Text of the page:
Sad faces at JCoSS as ‘unique’ headteacher bids farewell today

The latest Jewish News

Read this week’s digital edition

Click Here

Sad faces at JCoSS as ‘unique’ headteacher bids farewell today

After 10 years, Christian minister Patrick Moriarty leaves the Jewish school, which under his expertise has become one of the most successful in the country.

Patrick Moriarty( with assistant Lara Samuels) in Superman tee or heels for Purim videos
Patrick Moriarty( with assistant Lara Samuels) in Superman tee or heels for Purim videos

Every day on his way to school for the past ten years Patrick Moriarty has said a prayer. He revealed this to staff in his farewell briefing this week -his last as Headteacher at JCoSS.

Tackling bad drivers en route to East Barnet each morning, Patrick recited the prayer: “May this school be a place where God’s name is known, God’s love is shown and God’s life is grown,” while thinking about the staff, the students, the governors, the trustees, the parents, the friends and the neighbours of the school.

“I don’t know if it works, but it helps,” he says, with conviction. “I think a school where prayers are said is unifying and in some weird, mysterious way it makes a difference. But a school can have religion without spirituality. At JCoSS the spirituality is deliberate and that’s what makes it special.”

Patrick Moriarty wore his clerical robes to school during Interfaith week

Many would argue that JCoSS is special because of Patrick Moriarty. He has certainly been a unique presence in the community as the non-Jewish head of a Jewish school, who is also a Christian minister. From the moment he was ordained, JCoSS parents revelled in the reaction of others to the Principal’s resume, but he has managed the dual role with aplomb and shown pupils the value of interfaith dialogue. That he  wore his clerical robes to school during Interfaith week was a bonus.

As for the parishioners at St Stephen and St Julian in St Albans, few church congregations know more about Judaism due to the sermons of their Associate Priest.“I bang on about Judaism all the time,” says Patrick. “My mission in the pulpit is to try to get them to understand Judaism, but I can see that sometimes they’re thinking ‘hang on, we’re Christian’. Still, as long as I rock up on a Sunday and do the service, they don’t necessarily know or care what I do the rest of the time.”

Many would argue that JCoSS is special because of Patrick Moriarty. He has certainly been a unique presence in the community as the non-Jewish head of a Jewish school, who is also a Christian minister.

What he has done the rest of the time defies belief unless you know any teachers and hear about the challenges of the job. “I know everyone says it, but the social impact of the past ten years has felt enormous,” says Patrick, who was Deputy Head when JCoSS opened. “We’ve had Brexit, a Pandemic, ,increasing mental health problems, ‘Everyone’s Invited’ the gender critical debate, more secretaries of state than I can remember and the education system introduced new marking systems.”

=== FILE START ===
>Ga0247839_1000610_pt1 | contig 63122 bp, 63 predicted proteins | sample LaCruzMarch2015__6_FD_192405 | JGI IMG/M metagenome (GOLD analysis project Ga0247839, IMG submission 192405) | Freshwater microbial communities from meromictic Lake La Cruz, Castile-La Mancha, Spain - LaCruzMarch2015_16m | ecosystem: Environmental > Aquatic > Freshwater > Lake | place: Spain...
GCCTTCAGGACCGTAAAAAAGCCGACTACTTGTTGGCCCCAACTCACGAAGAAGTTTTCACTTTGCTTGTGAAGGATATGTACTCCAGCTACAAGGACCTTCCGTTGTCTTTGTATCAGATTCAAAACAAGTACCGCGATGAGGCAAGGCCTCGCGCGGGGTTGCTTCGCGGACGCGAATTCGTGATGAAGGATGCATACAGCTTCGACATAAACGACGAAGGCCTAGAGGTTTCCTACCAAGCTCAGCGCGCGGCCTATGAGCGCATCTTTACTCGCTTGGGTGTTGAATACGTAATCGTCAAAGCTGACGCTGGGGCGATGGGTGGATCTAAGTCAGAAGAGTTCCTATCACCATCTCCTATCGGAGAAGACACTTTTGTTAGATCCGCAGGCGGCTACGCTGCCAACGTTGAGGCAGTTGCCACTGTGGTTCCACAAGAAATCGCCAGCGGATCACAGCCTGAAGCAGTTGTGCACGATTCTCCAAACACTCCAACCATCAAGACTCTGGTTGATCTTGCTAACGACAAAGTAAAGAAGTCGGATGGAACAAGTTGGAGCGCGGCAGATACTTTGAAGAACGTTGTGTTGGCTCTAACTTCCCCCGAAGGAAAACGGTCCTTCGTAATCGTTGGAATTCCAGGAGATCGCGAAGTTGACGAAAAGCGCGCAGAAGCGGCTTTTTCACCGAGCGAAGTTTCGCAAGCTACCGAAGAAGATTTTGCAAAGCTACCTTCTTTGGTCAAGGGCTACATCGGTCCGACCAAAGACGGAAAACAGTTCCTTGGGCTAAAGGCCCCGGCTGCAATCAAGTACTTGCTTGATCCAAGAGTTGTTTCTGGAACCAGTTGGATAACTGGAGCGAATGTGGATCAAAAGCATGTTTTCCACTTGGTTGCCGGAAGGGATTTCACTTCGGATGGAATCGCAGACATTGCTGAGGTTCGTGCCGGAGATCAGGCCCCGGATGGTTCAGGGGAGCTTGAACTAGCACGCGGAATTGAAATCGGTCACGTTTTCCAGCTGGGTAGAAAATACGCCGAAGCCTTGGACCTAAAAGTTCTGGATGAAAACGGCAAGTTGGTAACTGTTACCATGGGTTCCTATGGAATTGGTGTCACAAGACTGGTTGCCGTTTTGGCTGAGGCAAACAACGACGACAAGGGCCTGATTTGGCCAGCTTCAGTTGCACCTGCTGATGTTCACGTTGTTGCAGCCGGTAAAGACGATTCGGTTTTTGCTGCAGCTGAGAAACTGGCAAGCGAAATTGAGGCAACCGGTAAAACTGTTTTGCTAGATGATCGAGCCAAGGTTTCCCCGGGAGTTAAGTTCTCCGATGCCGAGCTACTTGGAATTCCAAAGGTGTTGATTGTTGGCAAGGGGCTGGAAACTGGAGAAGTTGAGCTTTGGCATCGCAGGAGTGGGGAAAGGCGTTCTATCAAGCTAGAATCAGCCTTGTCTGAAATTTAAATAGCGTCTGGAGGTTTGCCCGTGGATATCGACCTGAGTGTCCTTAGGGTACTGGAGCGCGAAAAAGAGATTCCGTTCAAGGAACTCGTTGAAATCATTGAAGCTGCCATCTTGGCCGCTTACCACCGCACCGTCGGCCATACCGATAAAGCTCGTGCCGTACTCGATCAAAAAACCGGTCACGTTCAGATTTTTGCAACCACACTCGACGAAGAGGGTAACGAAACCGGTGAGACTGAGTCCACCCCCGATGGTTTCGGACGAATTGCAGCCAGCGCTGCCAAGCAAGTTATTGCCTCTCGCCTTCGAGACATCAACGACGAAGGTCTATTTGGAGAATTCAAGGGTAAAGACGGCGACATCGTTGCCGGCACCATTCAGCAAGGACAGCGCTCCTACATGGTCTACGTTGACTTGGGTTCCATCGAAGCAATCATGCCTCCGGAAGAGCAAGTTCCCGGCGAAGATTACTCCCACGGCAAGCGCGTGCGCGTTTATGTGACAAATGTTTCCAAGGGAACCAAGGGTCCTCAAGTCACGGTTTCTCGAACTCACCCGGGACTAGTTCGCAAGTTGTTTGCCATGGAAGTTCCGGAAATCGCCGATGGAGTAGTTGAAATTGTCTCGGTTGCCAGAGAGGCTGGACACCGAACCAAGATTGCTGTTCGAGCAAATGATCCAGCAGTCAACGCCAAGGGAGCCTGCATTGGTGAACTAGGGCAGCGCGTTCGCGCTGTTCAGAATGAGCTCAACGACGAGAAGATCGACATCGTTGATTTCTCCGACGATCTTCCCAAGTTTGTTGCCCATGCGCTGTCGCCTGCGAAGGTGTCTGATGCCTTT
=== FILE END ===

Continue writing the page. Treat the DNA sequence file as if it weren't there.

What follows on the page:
Patrick has been on the front line of that formidable list, which also includes the rise of a new phenomenon: “This is my reality and nobody else’s reality matters,” he jokes – and gender neutral toilets.

“You just go with the flow,” says Patrick wryly. “I may have a position on things and my own questions, but if the reality is in front of me and a child is wrestling with an aspect of their identity, if I can make things better for them, I will. We can’t accommodate everything, and sometimes we have to say no, but if we can, we should.”

Patrick taking part in Purim 2019

Before JCoSS, Patrick, a former Haberdashers’ pupil, was Head of Sixth Form at Habs Girls, where he loved teaching Religious Studies A-level. “What I loved was going into a room and introducing ideas to make students fizzle with excitement before leaving them with a million questions to think about. But that’s not the whole of what teaching is about. A teacher must be patient, consistent and calm, so everybody feels contained and safe. In that situation, pupils can take the risks they need to take in order to learn. I don’t think I was very good at that.”

According to his former Habs students this isn’t true, but he gave up lesson prep, marking and the angst of 30 pupils needing encouragement to take on 200 members of staff at JCoSS who “equally need encouraging, cajoling and guiding about their future.

“It’s a privilege and amazing, but as Headteacher one has to have the ability to shift from one really important thing to another several times a day or several times an hour.”

During Covid the enormity of this task, albeit in an empty building, would make any educator think about their job.“Decision fatigue set in during the pandemic, as there were just too many new things to think about every day. The best analogy I can give is one someone gave to me about holding a brick. The issue is not how heavy the brick is, but how long you can hold it before getting muscle fatigue. There’s probably some wonderful Jewish tale that says that better.”

In one of the many speeches he delivered this week, holding back tears, Patrick admitted he could have stayed at JCoSS another ten years –“but on balance a job which eats you and feeds you at the same time should only be done for a limited time.